CBC Digital Archives

Trudeau goes to China

"When the sleeping dragon awakes," Napoleon once said of China, "he will shake the world." In the 20th century, multiple upheavals shook the Asian giant. The rule of emperors gave way to civil war and the Communist revolution, closing China to the world. The doors slowly opened in the 1970s with new diplomatic ties and economic reforms. The crackdown on democracy demonstrators in Tiananmen Square in 1989 barely checked China's growth, and today the world's most populous nation is on its way to superpower status. CBC Archives presents China as CBC journalists have seen it over the decades.

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Pierre Trudeau has been to China twice before, but the third time it's as prime minister. Canada and China have recently established diplomatic ties, and Trudeau is hoping to secure access to the Chinese market for Canadian business. On a 1973 tour that includes such highlights as the Great Wall and martial-arts displays, Trudeau gets a last-minute invitation: a visit with Chairman Mao. This CBC-TV clip includes a segment about the meeting from Chinese TV. 
• This was not the first time Trudeau had met Chairman Mao. On his 1960 visit, the pair met briefly in Tiananmen Square in Beijing.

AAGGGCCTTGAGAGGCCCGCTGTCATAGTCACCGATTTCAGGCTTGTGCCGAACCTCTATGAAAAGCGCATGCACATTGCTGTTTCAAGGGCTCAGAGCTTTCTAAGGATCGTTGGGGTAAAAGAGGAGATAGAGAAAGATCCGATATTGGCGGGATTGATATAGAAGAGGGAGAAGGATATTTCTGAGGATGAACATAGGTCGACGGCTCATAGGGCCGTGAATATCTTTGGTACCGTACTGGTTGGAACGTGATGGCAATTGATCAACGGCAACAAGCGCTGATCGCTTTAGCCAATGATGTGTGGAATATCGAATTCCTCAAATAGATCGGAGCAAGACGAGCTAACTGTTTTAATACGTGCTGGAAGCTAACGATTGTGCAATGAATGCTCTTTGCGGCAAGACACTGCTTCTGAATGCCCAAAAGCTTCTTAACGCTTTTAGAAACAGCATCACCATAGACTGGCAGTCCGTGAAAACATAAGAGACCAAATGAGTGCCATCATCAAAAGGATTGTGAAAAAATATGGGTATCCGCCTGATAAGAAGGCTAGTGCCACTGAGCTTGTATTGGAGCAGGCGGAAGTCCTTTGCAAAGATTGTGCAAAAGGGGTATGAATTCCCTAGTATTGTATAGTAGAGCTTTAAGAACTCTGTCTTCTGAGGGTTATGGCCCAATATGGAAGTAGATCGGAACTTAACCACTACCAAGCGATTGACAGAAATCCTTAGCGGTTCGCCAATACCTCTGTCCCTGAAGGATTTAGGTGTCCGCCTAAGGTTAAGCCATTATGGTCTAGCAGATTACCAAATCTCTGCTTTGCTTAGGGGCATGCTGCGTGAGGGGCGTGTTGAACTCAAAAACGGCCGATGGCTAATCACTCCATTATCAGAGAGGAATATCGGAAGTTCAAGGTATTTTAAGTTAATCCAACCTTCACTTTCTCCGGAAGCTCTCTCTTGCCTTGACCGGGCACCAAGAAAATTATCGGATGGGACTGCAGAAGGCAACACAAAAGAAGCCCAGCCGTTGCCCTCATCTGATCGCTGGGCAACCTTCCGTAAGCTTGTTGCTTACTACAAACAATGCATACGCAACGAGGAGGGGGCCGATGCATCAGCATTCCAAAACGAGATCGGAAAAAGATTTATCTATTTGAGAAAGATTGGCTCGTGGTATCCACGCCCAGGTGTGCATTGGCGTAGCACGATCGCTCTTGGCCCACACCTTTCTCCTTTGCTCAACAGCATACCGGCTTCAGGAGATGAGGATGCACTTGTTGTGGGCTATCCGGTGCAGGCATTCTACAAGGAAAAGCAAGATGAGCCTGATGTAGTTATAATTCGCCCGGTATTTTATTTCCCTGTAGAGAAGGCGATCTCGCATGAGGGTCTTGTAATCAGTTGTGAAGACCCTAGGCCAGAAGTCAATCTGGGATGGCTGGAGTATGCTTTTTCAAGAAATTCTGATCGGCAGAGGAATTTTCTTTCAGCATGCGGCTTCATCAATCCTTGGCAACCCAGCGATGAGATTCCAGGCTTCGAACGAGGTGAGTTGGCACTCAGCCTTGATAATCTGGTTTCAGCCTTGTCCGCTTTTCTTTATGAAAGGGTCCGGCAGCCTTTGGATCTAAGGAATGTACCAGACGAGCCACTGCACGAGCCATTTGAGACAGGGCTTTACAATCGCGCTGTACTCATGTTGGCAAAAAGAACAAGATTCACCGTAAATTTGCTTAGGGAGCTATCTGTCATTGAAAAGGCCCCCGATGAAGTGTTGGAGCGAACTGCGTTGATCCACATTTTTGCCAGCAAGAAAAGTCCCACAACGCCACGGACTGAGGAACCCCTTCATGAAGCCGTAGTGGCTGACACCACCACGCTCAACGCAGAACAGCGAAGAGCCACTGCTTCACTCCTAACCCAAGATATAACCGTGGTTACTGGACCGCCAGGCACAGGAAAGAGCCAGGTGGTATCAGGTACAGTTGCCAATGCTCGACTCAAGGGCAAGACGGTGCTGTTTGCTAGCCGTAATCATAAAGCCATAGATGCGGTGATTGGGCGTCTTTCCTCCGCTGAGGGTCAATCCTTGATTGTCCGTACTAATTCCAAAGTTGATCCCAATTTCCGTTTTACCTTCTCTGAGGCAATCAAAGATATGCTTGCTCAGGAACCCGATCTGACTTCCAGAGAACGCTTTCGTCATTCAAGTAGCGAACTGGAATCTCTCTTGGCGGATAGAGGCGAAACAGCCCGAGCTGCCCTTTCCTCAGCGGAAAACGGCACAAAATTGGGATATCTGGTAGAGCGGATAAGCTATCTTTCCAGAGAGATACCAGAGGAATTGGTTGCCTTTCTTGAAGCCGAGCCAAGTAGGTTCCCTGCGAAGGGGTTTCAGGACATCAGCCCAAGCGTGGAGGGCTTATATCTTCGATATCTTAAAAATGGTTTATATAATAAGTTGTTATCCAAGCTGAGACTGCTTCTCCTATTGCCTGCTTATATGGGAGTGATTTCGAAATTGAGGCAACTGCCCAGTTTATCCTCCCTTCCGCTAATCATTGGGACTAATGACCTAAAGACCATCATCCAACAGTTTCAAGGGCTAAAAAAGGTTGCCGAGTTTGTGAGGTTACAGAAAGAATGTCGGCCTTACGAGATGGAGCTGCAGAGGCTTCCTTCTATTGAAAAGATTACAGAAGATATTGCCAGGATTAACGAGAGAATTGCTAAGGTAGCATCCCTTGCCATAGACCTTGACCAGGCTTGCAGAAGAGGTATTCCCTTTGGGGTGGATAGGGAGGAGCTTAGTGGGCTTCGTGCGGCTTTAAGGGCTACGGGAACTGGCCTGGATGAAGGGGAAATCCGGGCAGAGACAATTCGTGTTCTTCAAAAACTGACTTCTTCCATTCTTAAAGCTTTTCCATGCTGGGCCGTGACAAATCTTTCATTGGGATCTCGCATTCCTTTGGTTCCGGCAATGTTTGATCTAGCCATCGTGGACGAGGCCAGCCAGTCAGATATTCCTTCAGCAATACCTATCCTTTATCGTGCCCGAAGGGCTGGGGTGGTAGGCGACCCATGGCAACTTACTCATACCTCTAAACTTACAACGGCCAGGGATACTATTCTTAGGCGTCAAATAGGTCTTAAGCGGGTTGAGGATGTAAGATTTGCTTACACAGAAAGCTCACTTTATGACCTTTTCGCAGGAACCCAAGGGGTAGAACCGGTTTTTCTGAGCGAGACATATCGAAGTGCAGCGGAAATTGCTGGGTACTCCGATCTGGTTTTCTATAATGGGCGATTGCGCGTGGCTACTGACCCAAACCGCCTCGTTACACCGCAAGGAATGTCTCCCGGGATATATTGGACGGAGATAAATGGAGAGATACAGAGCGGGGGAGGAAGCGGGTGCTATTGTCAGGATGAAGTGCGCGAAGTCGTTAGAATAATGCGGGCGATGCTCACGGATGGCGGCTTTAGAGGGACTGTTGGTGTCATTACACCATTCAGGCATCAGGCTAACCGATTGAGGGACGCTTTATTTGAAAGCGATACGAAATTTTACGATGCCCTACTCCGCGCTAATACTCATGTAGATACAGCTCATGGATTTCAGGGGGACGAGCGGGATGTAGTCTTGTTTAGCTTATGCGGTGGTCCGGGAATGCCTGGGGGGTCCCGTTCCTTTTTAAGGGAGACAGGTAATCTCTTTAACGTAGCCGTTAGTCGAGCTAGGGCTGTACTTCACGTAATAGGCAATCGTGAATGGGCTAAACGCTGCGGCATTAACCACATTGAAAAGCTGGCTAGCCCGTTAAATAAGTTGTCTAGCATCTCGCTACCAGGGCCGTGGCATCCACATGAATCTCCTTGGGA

• Mao - known in his country as "the Great Helmsman" - was rarely seen in public at the time of Trudeau's 1973 visit; he was almost 80 years old.
• Trudeau and his delegation didn't specifically ask to see Mao, meeting instead mainly with his deputy Zhou Enlai.

• In his memoirs, Trudeau recalled his meeting with Mao: "We went into a very dark room with all the curtains drawn, and there was this venerable gentleman, with his round face and balding head, sitting, looking like a sort of Buddha. He did most of the talking. I was interested in his foreign policy views, and I remember that we had a long discussion about the Middle East. All in all, it was a rather impressive occasion."

• Before leaving on the trip, Trudeau said his primary aim was to discuss trade with the Chinese. But the Globe and Mail pointed out that Chinese trade numbers were minuscule compared with Canada's and were "likely to remain so as long as the first principle of Chinese economic policy remains that of self-reliance."
• The newspaper also said that "even Mr. Trudeau's entreaties are not likely in themselves to bring a change to Chinese trading policies."

• Mao died in 1976. After his death a group known as the Gang of Four (including Mao's wife, Jiang Qing) tried to seize power in China. Instead they were arrested and placed on trial in 1980. All served lengthy terms in prison.
• In 1978, after a transitional period, Deng Xiaoping became China's "paramount leader." He had formerly been China's third-in-command, after Mao and Zhou Enlai.
Medium: Television
Program: CBC Television News Special
Broadcast Date: Oct. 19, 1973
Reporter: Ron Collister
Duration: 5:42

Last updated: November 10, 2014

Page consulted on November 10, 2014

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